Xeomin (1x100iu) is an effective prescription medicine that has been available since 2005, to treat pain in the head and neck pain symptoms that occur during Cervical Dystonia. It is also used to treat muscle spasms in the eyelid which is otherwise known as Blepharospasm. The Blepharospasm is usually a side effect of Botox.
The Food and Drug Administration (FDA) has approved the supplemental Biologics License Application (sBLA) for Xeomin for sale. (incobotulinumtoxinA; Merz Pharmaceuticals) for the treatment of chronic sialorrhea in patients aged 2 years and older. Previously, Xeomin was only approved for chronic sialorrhea in adults.
How does Xeomin (1x100iu) work on muscles?
Once XEOMIN has been injected into the muscles, it starts to inhibit acetylcholine from being released. It is this chemical that makes fibers in the muscle contract, so without acetylcholine, muscles will contract less, resulting in fewer spasms and discomfort to the individual.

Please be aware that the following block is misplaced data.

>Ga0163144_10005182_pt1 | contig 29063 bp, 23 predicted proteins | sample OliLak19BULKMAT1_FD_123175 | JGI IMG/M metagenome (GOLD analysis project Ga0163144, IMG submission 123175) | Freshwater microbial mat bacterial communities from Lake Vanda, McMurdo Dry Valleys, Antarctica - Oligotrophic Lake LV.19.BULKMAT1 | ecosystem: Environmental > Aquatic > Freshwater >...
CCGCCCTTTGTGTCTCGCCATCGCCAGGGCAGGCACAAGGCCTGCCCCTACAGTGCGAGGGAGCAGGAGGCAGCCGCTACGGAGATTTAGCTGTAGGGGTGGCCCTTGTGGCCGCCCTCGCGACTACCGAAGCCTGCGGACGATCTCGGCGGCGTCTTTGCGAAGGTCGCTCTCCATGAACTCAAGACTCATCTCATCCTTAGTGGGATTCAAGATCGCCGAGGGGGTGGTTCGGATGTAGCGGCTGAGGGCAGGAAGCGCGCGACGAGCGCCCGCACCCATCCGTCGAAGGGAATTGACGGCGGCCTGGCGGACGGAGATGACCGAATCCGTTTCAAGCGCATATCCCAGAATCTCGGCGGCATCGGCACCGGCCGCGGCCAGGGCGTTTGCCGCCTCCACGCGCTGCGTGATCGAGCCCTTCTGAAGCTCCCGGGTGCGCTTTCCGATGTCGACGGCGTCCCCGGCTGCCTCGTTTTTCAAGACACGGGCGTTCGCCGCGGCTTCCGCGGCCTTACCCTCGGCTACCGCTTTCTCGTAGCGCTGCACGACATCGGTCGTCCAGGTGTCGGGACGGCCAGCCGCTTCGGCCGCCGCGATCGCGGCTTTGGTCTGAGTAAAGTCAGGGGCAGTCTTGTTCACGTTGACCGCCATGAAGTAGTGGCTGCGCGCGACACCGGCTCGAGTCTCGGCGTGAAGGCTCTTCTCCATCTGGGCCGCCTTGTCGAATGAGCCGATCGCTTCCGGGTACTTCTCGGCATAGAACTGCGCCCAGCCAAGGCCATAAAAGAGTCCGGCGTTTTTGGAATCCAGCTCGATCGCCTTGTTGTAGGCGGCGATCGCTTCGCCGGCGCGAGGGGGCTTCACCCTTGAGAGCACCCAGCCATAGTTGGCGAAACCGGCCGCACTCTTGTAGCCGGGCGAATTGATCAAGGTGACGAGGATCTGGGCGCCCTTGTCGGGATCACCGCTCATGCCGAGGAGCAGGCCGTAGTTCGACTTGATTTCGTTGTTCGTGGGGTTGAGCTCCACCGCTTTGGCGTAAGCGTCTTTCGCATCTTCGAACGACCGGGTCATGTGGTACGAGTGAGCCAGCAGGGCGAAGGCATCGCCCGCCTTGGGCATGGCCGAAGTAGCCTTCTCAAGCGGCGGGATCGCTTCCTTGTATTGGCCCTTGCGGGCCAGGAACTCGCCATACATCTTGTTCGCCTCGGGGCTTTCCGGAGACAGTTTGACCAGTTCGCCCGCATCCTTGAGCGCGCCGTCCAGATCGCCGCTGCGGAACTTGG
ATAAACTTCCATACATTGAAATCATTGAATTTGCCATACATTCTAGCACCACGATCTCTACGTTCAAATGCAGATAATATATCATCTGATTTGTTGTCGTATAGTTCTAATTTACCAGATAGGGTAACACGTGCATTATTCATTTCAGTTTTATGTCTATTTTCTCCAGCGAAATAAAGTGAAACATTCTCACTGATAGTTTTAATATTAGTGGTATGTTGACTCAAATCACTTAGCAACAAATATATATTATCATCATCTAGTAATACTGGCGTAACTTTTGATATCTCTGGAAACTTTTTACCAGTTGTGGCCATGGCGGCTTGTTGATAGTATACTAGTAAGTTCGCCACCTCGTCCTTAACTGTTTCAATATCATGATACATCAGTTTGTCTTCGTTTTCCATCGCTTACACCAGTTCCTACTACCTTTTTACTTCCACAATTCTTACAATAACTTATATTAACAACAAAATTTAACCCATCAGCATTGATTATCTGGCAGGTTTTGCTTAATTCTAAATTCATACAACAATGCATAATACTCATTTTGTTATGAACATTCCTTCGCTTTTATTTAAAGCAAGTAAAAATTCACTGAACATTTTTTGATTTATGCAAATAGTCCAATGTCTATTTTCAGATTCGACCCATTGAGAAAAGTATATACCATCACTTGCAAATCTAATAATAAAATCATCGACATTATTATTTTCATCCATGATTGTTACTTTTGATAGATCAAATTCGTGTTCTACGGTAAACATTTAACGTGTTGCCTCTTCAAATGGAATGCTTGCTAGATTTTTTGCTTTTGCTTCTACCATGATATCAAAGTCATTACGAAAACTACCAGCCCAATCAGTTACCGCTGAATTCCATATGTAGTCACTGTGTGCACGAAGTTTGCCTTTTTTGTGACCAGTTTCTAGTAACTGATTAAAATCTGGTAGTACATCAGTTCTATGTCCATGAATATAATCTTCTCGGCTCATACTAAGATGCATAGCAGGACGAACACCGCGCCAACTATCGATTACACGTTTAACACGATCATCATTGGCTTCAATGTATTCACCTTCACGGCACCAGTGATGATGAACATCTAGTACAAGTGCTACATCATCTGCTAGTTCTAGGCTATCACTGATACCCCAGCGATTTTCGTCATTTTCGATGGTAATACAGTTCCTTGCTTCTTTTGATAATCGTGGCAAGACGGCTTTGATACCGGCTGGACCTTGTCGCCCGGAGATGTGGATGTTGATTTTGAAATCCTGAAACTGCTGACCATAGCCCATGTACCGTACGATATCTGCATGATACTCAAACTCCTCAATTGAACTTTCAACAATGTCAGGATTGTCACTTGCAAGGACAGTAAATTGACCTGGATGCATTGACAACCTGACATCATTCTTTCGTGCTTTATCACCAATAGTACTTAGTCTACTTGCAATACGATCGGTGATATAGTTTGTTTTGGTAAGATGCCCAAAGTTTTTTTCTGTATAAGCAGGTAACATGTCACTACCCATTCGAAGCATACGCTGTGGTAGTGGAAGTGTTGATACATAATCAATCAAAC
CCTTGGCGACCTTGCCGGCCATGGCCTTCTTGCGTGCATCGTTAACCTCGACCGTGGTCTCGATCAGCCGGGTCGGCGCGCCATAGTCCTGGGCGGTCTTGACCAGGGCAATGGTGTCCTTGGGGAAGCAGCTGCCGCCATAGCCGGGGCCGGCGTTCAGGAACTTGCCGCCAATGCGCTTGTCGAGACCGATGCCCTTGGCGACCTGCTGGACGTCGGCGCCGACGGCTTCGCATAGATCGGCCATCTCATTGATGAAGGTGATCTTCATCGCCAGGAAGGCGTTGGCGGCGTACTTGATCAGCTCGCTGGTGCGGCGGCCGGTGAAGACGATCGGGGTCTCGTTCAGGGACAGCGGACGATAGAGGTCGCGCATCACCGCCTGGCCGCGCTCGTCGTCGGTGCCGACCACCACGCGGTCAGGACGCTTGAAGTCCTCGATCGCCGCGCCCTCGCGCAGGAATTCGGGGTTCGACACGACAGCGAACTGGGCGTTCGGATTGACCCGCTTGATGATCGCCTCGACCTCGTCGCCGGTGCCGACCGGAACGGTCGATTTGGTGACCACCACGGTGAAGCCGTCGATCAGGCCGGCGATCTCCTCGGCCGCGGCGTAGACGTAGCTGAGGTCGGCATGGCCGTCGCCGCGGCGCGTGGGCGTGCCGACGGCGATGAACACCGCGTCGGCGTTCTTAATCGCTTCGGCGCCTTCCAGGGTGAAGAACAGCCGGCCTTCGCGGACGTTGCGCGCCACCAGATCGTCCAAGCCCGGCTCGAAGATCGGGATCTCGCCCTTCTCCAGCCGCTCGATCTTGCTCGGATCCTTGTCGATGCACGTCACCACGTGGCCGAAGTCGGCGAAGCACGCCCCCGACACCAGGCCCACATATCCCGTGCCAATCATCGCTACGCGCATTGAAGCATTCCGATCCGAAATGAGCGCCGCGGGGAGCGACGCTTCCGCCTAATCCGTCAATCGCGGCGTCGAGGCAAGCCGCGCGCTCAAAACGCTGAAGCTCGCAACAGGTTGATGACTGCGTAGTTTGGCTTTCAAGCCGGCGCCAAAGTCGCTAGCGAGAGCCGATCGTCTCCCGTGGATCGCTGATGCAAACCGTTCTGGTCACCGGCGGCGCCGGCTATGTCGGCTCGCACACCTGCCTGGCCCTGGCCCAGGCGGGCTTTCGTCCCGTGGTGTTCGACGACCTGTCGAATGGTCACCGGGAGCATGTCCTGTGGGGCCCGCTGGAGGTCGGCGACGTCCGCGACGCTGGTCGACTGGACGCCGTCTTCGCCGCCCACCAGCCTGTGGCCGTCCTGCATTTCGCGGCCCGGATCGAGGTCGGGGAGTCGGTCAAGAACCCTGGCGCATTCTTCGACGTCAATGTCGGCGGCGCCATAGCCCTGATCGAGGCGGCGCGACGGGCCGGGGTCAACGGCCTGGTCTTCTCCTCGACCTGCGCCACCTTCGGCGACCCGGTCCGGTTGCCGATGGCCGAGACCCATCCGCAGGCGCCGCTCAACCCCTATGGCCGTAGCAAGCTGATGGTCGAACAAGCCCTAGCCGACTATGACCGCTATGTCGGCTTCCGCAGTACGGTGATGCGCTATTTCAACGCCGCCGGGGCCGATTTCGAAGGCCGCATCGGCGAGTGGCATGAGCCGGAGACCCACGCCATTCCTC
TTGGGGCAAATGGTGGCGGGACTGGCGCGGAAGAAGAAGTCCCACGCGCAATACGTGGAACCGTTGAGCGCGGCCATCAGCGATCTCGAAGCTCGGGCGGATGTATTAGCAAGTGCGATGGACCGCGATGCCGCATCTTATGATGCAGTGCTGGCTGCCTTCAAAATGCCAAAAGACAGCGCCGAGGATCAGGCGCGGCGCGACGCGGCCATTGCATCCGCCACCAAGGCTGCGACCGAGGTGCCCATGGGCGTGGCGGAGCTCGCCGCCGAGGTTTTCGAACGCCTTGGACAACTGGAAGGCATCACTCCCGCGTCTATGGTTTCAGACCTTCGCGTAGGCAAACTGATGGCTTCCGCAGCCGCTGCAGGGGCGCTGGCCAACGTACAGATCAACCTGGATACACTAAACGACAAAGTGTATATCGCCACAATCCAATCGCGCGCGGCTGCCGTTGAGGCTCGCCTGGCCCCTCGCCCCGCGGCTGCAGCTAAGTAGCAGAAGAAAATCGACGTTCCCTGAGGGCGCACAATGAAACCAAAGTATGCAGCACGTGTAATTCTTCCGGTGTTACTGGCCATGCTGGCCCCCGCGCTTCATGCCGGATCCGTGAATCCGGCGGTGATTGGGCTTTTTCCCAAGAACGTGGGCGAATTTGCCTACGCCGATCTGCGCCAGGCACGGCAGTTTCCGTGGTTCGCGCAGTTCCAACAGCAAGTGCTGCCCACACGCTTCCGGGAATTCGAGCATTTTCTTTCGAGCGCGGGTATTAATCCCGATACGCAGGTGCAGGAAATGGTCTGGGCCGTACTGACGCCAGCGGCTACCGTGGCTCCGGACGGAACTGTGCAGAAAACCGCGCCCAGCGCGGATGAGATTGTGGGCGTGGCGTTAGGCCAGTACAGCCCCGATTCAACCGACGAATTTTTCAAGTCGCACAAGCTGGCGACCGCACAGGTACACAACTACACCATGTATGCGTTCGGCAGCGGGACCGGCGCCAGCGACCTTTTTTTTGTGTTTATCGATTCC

XEOMIN is an anti-wrinkle injection medicine: that is injected into muscles and used to:
- treat increased muscle stiffness in the arm because of upper limb spasticity in adults.
- treat increased muscle stiffness in the arm in children 2 to 17 years of age with upper limb spasticity, excluding spasticity caused by cerebral palsy.
- treat the abnormal head position and neck pain with cervical dystonia (CD) in adults.
- treat abnormal spasms of the eyelids (blepharospasm) in adults.
It is not known if XEOMIN is safe and effective in children younger than:
- 2 years of age for the treatment of chronic sialorrhea
- 2 years of age for the treatment of upper limb spasticity
- 18 years of age for the treatment of glabellar frown lines, cervical dystonia or blepharospasm
Spread of toxin effects:
In some cases, the effect of botulinum toxin may affect areas of the body away from the injection site and cause symptoms of a serious condition called botulism. The symptoms of botulism include loss of strength and muscle weakness all over the body, double vision, blurred vision and drooping eyelids, hoarseness or change or loss of voice, trouble saying words clearly, loss of bladder control, trouble breathing, trouble swallowing.